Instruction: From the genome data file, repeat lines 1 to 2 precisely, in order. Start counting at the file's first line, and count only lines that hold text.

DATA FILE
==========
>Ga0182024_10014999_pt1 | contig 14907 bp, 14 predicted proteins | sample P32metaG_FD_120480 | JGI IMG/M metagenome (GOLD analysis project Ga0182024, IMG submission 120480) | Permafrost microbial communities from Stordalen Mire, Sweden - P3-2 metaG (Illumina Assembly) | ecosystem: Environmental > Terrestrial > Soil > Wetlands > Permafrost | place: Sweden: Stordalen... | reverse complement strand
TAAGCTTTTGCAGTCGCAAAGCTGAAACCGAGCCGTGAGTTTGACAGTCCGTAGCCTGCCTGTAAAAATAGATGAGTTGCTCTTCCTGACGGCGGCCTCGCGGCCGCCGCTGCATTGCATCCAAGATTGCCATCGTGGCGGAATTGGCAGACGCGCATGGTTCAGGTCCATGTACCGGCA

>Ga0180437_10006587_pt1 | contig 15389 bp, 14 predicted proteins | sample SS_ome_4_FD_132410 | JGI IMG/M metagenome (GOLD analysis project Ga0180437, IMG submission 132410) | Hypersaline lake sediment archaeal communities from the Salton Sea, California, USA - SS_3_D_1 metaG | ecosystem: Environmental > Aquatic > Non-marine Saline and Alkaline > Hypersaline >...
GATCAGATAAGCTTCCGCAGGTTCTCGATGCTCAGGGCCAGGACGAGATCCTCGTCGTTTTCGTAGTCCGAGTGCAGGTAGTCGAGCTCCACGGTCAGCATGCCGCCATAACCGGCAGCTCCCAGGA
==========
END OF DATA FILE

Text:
>Ga0182024_10014999_pt1 | contig 14907 bp, 14 predicted proteins | sample P32metaG_FD_120480 | JGI IMG/M metagenome (GOLD analysis project Ga0182024, IMG submission 120480) | Permafrost microbial communities from Stordalen Mire, Sweden - P3-2 metaG (Illumina Assembly) | ecosystem: Environmental > Terrestrial > Soil > Wetlands > Permafrost | place: Sweden: Stordalen... | reverse complement strand
TAAGCTTTTGCAGTCGCAAAGCTGAAACCGAGCCGTGAGTTTGACAGTCCGTAGCCTGCCTGTAAAAATAGATGAGTTGCTCTTCCTGACGGCGGCCTCGCGGCCGCCGCTGCATTGCATCCAAGATTGCCATCGTGGCGGAATTGGCAGACGCGCATGGTTCAGGTCCATGTACCGGCA